There are many things to consider when making the switch from a Debt Management Plan to a Debt Settlement Plan, as they are two completely different approaches to paying off your debt.

A Debt Management Plan is a structured repayment program which involves making a payment to a Credit Counseling Agency, who then distributes the payments to the creditors. The creditors generally offer some type of benefit to customers who enroll in a DMP including lower interest rates and waiving late or over the limit fees. A DMP  usually lasts for three to five years depending on the amount of debt the customer enrolls with and the amount of the monthly payment.  

One of the keys to a DMP is making the same payment amount each month, even when your accounts begin to become paid in full. As you pay an account off, the money that was sent to that creditor gets sent to another creditor allowing more money to be allocated to that creditor's balance.

It is important to understand in order to keep your benefits you need to make your payment on time every month. If you find yourself rescheduling often, or missing payments, understand creditors may stop offering benefits and you may want to consider your other options; such as a Debt Settlement Plan.  

A Debt Settlement Plan is an alternative for those who are unable to afford payments to their creditors, either on their own, or through a Debt Management Plan.  

Debt Settlement works on the proven theory that creditors usually accept a lesser amount after they have not received any payments for a significant amount of time. If someone owed you $1,000 and they had not sent you a payment in six months, but showed up on your doorstep offering $500 in cash, would you take it instead of the balance owed? I know I would.  

Before making the leap there are a few things you need to understand about enrolling in a DSP. 

  • Collection calls. Creditors are no longer receiving monthly payments; it is logical they would contact you regarding payment. We ask that you follow our guidelines for handling collection calls.
  • You may be sued by your creditors. While being sued may seem counterproductive it is a step towards settling the account. Don't worry we are there to help along the way.
  • Accounts  take time to settle. Settlements will not happen overnight as your accounts need to be delinquent to settle. Patience and perseverance are the key to being successful.
  • You just want a lower payment. If you are considering a DSP as a Debt Relief option because you want a lower payment you should NOT switch from a DMP to a DSP as it may make your situation worse. Instead try making adjustments to your budget to afford the DMP.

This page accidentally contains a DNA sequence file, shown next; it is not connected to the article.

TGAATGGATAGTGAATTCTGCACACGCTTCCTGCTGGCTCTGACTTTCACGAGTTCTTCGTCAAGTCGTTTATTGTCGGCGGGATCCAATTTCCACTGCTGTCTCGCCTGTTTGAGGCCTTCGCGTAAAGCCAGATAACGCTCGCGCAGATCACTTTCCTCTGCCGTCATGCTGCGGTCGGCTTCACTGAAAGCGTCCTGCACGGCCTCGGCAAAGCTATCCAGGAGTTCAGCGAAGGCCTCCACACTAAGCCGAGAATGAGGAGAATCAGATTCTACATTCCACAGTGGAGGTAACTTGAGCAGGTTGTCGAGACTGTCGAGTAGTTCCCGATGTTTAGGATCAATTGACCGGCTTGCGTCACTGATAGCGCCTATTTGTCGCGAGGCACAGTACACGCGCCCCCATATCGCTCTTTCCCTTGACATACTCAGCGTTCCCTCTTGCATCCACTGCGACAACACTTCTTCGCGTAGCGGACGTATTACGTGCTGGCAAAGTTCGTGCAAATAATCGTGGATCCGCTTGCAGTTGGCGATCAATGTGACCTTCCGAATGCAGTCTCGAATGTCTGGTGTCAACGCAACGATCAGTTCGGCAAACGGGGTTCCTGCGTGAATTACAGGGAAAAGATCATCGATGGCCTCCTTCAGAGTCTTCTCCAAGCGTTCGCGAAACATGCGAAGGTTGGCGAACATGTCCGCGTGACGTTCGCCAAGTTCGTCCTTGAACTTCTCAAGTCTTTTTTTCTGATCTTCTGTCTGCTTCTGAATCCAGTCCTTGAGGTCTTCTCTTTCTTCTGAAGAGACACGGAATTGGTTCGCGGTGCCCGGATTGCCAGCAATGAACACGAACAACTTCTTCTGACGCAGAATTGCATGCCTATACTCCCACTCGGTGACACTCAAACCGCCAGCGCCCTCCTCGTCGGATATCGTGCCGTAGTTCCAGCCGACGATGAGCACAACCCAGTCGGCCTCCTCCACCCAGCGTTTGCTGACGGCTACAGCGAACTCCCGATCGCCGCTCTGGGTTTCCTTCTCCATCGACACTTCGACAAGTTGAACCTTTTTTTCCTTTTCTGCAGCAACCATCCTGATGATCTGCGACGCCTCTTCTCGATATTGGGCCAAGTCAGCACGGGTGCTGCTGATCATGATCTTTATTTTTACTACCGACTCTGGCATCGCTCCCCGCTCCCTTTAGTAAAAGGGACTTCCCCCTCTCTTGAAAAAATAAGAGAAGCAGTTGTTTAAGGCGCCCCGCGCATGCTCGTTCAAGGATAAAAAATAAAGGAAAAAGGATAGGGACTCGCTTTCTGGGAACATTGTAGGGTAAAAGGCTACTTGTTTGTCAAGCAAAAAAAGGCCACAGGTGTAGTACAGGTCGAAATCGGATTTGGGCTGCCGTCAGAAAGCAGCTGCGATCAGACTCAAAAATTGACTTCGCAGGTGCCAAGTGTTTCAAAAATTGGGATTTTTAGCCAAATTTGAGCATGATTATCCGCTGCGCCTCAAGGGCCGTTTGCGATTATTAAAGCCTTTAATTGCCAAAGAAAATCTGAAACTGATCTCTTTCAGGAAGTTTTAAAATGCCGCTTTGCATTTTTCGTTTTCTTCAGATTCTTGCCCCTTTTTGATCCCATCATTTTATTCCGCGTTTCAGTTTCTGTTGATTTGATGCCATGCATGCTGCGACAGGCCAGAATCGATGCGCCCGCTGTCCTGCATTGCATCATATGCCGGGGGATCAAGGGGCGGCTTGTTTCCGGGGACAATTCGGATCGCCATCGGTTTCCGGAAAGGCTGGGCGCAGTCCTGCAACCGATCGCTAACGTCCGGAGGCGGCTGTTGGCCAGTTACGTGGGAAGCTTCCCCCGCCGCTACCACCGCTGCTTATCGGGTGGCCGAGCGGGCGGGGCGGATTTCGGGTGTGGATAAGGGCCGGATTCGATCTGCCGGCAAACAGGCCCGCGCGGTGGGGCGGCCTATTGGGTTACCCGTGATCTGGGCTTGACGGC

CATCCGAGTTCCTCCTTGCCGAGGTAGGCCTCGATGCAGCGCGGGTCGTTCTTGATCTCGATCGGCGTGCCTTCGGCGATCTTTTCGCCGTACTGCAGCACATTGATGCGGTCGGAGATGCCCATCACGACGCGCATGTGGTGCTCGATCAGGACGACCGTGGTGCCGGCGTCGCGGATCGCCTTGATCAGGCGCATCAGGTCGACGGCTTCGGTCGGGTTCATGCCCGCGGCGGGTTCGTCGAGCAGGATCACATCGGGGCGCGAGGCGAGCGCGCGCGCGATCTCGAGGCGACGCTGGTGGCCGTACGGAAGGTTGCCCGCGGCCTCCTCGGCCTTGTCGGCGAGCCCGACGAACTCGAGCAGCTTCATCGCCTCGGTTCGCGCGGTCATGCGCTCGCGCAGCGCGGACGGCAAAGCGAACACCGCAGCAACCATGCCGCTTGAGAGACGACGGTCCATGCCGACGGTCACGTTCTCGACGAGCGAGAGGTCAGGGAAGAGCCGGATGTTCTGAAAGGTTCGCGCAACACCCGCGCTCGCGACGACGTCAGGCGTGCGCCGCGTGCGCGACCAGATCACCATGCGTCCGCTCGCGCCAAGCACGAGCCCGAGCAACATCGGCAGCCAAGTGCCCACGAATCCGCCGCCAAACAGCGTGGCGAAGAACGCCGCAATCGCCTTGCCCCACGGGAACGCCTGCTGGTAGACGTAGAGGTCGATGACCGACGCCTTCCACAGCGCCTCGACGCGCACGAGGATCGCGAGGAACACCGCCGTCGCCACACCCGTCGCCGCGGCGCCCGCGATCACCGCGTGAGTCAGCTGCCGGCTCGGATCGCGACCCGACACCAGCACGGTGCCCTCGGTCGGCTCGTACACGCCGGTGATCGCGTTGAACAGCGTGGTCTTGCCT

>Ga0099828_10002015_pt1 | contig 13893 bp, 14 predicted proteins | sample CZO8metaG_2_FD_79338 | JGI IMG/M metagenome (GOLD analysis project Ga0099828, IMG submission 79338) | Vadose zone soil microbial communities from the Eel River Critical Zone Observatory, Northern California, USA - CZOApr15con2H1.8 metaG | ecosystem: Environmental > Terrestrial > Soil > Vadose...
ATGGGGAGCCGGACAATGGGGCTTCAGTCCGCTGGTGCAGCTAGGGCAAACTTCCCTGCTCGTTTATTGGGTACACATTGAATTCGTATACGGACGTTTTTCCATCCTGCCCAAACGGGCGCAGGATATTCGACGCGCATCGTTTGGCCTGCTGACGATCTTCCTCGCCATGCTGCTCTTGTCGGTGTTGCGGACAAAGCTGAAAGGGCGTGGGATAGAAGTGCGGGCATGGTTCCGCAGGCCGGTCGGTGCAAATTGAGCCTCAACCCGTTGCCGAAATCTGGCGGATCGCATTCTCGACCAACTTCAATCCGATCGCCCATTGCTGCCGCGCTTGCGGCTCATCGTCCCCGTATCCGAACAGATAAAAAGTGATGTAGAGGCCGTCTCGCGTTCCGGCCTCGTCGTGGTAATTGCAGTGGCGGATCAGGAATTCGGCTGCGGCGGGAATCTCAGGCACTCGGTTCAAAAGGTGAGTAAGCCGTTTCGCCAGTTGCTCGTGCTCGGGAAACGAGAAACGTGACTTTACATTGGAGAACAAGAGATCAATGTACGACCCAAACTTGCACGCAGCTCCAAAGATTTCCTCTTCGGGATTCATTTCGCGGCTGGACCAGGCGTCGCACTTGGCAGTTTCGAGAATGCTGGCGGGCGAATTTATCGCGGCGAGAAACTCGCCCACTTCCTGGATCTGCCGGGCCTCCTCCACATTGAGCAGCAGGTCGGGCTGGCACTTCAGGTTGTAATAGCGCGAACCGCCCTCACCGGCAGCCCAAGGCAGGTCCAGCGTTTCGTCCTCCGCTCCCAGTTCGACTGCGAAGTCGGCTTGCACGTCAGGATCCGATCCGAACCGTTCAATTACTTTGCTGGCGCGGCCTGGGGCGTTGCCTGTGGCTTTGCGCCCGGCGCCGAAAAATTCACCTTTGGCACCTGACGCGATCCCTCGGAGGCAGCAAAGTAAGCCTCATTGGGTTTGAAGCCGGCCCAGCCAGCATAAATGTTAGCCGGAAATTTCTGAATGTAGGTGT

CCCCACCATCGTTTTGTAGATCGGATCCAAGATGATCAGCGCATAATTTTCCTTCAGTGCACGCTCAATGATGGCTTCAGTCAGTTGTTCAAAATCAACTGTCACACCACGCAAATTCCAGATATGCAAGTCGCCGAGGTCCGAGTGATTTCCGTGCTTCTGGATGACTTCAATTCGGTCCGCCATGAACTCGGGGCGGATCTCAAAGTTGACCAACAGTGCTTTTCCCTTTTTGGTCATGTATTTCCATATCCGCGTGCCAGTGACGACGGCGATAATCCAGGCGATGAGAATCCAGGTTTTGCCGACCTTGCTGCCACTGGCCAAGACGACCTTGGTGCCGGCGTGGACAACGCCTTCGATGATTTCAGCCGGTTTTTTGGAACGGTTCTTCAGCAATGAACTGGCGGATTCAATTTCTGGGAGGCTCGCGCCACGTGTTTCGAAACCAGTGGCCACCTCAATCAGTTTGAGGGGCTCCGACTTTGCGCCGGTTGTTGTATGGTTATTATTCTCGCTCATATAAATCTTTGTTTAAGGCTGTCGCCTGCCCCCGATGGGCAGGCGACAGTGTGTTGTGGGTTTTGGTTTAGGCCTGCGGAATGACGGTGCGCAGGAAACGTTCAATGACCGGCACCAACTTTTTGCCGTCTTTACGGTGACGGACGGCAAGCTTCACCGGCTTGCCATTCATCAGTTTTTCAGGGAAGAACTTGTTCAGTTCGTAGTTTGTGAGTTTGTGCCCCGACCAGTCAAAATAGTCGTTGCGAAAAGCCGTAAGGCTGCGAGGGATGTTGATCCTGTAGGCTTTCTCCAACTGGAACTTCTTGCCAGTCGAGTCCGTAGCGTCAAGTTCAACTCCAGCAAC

Please understand that switching plans should be carefully considered. If you are experiencing any of the below issues you may want to consider a DSP as Debt Relief option. 

  • You are missing payments on your current DMP.  You have missed several payments and find yourself frequently changing your DMP payment date.
  • A DMP does not fit your budget.  No matter how hard you try you can not cut your budget enough to afford the DMP payment and will not be able to make consistent on-time monthly payments.
  • You don't want to file for Bankruptcy.  You want to avoid bankruptcy and the long-term impact it can have on your credit
  • Settlement isn't easy, but you understand all the risks and ramifications. Settlement is not an easy process and you need to be prepared to persevere through creditor calls while you wait for your escrow to build so a settlement can be proposed.
  • You are willing to be patient. Settlement will take time and patience to work and you fully understand this and are onboard with the process. 

For personalized information tailored to your situation please contact one of our Certified Credit counselors who can help walk you through your budget, assess your debt situation, and help you make the best decision for you! 

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Rob Taylor

Rob is a contributing writer for the Straight Talk on Debt blog. Rob has been in the business of helping people get out of debt for the past six years. He is a product manager with the CareOne team and focuses on making debt relief plans even better.